Visitors stepping out of the Swami Vivekanand airport in Raipur are greeted by large-size hoardings of Chief Minister Raman Singh. Election battles in India are typically marked by a feverish display of posters of party leaders. In Chhattisgarh, which is readying for its fourth assembly elections since formation, there is a discernible difference.
Hoardings of Singh, flaunting his ‘Raman ke saath vikas’, are the exception. The CM dominates these banners, with smaller photos of Prime Minister Narendra Modi and BJP boss Amit Shah and a watermark of the late Atal Bihari Vajpayee, which are displayed almost every kilometer. It is clear that the BJP believes Singh, who has completed a third term, is the most credible face for the party in the state and will coax voters to their side.
No Big Face
The same cannot be said of the Congress, which is clearly reeling under the absence of a big leader as the face. The conspicuously fewer number of hoardings and posters tell the state of the party in the state.
Political analysts say there is a visible difference between the BJP and the other parties, especially Congress, in the size of the coffers. Paucity of funds is one of the biggest reasons for the modest publicity campaign of the party in this election. Grassroots election campaigning programs have also been impacted and booth-level workers have been forced to manage their campaigns with limited resources.
Ergo, the Congress is banking on party President Rahul Gandhi to prop up its fortunes, with his photos and those of Indira Gandhi and Rajiv Gandhi in the backdrop displayed on posters and banners. Even in smaller towns, where one would expect to see faces of the local leaders on the hoardings, there were none.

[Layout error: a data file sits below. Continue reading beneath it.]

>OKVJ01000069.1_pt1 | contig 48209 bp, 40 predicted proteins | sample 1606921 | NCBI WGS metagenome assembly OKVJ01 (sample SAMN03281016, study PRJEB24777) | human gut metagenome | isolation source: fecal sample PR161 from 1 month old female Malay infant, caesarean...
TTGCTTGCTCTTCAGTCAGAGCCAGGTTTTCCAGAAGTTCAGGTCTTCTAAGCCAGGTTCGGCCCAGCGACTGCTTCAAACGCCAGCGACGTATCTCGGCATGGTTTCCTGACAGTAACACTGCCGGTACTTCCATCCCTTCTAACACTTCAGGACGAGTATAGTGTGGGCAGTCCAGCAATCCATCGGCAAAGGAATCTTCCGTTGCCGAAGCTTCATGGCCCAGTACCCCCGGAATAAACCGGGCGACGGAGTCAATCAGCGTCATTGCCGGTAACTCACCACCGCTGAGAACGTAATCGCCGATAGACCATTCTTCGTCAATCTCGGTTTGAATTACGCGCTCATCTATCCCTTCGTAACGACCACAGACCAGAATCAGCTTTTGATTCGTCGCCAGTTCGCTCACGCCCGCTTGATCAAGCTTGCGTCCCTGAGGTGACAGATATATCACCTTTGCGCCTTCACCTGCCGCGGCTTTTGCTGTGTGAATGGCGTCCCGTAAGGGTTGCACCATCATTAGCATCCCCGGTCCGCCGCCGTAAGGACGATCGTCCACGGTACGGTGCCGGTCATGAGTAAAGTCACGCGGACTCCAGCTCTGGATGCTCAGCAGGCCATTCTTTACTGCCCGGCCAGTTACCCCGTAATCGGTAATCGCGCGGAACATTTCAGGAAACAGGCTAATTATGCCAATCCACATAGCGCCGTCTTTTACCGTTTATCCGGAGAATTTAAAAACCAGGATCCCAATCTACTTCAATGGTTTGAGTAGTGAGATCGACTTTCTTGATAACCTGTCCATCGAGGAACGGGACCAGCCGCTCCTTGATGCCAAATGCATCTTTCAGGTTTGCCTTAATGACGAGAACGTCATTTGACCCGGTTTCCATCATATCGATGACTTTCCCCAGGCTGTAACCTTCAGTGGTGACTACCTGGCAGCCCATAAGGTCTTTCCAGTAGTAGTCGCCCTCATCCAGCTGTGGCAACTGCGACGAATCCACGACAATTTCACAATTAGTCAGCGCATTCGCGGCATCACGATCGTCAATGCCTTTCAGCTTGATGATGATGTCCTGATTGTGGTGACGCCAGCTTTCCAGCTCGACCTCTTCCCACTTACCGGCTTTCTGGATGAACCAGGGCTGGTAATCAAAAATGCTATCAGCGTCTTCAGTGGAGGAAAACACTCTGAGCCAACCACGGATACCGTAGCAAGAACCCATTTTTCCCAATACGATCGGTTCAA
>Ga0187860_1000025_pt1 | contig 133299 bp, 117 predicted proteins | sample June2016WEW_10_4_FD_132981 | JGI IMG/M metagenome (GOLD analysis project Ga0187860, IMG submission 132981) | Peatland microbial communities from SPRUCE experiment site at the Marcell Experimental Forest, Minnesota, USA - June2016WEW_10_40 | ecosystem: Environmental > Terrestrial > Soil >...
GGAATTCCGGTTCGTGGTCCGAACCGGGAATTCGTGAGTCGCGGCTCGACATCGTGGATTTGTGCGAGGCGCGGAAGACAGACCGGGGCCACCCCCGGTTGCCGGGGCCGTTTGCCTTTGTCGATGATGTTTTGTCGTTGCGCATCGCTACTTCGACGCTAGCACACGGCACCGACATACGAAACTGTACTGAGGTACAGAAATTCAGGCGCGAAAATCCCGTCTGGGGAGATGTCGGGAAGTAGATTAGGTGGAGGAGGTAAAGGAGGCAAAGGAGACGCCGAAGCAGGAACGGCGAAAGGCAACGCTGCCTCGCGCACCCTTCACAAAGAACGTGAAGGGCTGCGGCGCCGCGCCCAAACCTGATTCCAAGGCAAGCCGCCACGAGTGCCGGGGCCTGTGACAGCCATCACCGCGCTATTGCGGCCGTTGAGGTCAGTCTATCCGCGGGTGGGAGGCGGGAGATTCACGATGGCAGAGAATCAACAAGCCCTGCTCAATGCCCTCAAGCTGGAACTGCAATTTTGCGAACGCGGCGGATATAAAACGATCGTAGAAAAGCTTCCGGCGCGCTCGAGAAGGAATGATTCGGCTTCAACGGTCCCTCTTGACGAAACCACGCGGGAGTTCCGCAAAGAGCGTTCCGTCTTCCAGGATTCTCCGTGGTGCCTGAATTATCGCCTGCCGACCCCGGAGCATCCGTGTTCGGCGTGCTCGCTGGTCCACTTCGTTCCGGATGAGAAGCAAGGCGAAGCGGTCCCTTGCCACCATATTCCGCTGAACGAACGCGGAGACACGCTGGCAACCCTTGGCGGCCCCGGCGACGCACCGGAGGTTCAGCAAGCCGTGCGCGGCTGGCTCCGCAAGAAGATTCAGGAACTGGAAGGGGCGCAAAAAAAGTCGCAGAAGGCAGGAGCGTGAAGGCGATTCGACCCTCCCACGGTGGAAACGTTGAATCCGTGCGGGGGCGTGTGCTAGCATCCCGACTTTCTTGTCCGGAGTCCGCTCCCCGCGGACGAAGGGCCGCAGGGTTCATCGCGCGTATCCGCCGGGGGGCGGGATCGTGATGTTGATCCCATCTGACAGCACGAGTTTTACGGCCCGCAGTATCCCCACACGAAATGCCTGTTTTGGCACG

In my eight days of travel across Bastar, Sukma, Rajnadgaon, Durg-Bhilai, Raipur and Bilaspur, I did not come across personalised posters of Congress candidates. In places such as Narayanpur and Kanker, I did not even spot a single Congress hoarding.
The Big Fight
The only exception was in Rajnandgaon, where congress candidate Karuna Shukla, is drawing huge support from the party. Contesting against the Singh, Shukla's photos have made their way onto the posters with Rahul Gandhi, Indira Gandhi, and Rajiv Gandhi. State president Bhupesh Baghel and a few other local leaders also managed to find some space in the posters.
In-fighting amongst the Congress candidates and the jostling for space on posters have led to a few embarrassing moments for the party in recent months. Political analysts say the party had then taken a decision against running the campaign on posters so as to not fuel more internal tussles.
But the in-fighting tells only half the story. Congress has been out of power for 15 years in the state and has no local leaders to be projected as its face. A naxal attack at the Jherum Valley in 2013 wiped out the entire senior leadership of the party’s state leadership in a single stroke. Since then, the party has not been able to create a credible second line of leaders, according to analysts.
Former chief minister Ajit Jogi has broken away from the party to create his own outfit.
Other parties are on the same boat as the Congress. The only time I saw hoardings of other political parties donning the main market places was in small-town areas in Bilaspur district. The region is a stronghold of Jogi and Mayawati’s Bahujan Samaj Party, which have formed an alliance. There, posters of the Jogi family and the local leaders of BSP were displayed.As for the Aam Aadmi Party, which is contesting on all the 90 seats in the state, I could spot only six hoardings during my travel across the state.